Congratulations to Uber, a company currently valued at $67 billion by the stock market that has never made any money and lacks a viable business model, for finding another new and novel way to dehumanize its workforce.
Last night, the company announced an “enhanced Uber Black experience,” referring to the company’s luxury car service. This will include an option to tell your driver to change the temperature, help you with luggage, or more pointedly, to just shut the fuck up.
Of course, that’s not how Uber describes it. The company bills it as a “Quiet Mode” riders can select before getting into the car, so that “if you need to respond to emails or are in the mood for a nap, make your trip a quieter one with just one tap.”
The product page adds that “if you’re in the mood to chat, that’s an option too.” No one will select this. But in some ways it’s just as bad as the Shut The Fuck Up Mode. It also creates an unfair expectation for someone who is not being paid to be your therapist or whatever.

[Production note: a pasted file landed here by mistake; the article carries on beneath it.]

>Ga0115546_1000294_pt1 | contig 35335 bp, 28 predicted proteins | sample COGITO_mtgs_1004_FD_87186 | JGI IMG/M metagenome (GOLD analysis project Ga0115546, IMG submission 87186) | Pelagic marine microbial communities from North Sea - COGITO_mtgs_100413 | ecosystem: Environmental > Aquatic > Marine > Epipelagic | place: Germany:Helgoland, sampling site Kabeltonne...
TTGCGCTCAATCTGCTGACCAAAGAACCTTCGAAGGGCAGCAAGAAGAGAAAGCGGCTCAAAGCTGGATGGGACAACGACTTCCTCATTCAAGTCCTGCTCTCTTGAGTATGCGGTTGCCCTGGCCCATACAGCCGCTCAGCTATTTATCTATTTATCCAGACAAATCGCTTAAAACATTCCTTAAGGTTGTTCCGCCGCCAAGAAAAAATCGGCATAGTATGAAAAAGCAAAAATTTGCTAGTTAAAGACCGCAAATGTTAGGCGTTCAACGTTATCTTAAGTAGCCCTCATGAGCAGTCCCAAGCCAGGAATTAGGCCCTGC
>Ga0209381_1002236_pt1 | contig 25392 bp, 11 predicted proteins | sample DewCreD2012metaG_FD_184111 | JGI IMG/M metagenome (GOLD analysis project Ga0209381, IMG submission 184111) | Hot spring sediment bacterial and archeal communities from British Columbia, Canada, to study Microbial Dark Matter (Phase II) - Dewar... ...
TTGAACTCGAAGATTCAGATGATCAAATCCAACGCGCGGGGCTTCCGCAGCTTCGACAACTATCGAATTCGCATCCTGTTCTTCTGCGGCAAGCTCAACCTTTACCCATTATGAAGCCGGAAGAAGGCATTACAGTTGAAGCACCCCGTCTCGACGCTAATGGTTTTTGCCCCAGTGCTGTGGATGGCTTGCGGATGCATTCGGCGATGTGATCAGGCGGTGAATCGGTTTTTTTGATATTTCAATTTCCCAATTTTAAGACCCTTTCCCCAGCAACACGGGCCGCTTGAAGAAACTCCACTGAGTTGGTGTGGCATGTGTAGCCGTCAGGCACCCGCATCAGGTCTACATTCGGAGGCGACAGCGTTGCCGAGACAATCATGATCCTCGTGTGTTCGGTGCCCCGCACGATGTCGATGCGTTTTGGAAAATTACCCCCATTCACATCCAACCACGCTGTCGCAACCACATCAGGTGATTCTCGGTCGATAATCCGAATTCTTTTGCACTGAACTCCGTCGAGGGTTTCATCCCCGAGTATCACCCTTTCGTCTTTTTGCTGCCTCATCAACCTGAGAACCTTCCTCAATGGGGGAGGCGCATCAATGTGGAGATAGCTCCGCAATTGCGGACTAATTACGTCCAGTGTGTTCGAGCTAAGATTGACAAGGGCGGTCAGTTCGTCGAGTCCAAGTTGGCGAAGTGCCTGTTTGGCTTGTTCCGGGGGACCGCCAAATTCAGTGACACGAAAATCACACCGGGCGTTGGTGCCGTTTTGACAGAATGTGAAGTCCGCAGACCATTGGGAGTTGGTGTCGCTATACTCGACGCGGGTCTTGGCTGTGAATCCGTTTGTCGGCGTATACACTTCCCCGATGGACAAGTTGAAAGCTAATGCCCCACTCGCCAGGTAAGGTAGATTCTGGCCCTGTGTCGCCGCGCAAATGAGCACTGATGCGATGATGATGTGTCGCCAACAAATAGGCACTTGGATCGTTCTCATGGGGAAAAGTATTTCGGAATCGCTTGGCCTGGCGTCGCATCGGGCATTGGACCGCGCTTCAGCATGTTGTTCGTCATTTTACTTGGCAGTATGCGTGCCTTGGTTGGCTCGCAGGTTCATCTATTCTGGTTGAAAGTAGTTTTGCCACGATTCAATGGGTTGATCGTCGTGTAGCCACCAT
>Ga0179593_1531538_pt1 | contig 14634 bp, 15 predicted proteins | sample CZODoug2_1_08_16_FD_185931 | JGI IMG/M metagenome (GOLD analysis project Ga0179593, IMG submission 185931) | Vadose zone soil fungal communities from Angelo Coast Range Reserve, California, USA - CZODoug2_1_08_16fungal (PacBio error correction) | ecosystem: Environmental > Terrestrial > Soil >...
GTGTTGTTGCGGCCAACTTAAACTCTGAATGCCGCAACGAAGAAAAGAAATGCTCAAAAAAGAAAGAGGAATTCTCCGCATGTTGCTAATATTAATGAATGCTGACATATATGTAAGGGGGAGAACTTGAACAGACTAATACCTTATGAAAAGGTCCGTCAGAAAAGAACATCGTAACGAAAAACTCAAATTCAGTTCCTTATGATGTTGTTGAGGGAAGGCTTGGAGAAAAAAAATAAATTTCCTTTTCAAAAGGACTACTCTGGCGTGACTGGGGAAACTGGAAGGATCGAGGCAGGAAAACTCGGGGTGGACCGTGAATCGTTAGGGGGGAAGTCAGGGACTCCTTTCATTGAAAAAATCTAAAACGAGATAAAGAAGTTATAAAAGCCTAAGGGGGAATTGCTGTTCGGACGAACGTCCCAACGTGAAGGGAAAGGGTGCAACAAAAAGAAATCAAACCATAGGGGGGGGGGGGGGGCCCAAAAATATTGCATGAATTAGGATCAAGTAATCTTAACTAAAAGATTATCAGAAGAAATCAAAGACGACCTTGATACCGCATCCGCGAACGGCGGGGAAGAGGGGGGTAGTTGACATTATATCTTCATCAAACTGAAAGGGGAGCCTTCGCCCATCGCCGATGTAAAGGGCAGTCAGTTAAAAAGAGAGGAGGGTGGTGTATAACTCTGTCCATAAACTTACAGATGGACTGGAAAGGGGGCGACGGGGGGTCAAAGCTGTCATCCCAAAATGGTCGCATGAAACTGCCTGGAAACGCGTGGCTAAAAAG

This is the core hypocrisy of the contract labor market. The purveyors of the gig economy reserve the right to ask its workers to do pretty much anything to please the customer but insist on paying them as if their job description is vanishingly narrow.
The noteworthy aspect of this feature is not that Uber made it—the entire company is fundamentally based on the idea that drivers do not deserve basic rights and dignities—but that apparently every person along the product development chain thought being able to give instructions to the driver without speaking to them is a genuine problem that needed to be solved. A real innovation.
The worst part of it is, they’re probably right. Uber Black customers will almost certainly eat up the fact that they will have actual recourse to complain about drivers who talk to them. No longer will they have to wonder if their driver will try and make conversation with them to pass the time during 12 hour driving shifts. God forbid they actually exhibit any degree of curiosity in their drivers’ lives. Such interaction might actually force them to learn something about how people who can’t afford three-figure cab rides live, what challenges they face, and whether this whole economic setup is sustainable or even morally acceptable.
No. As the new setting is labelled, “quiet preferred.”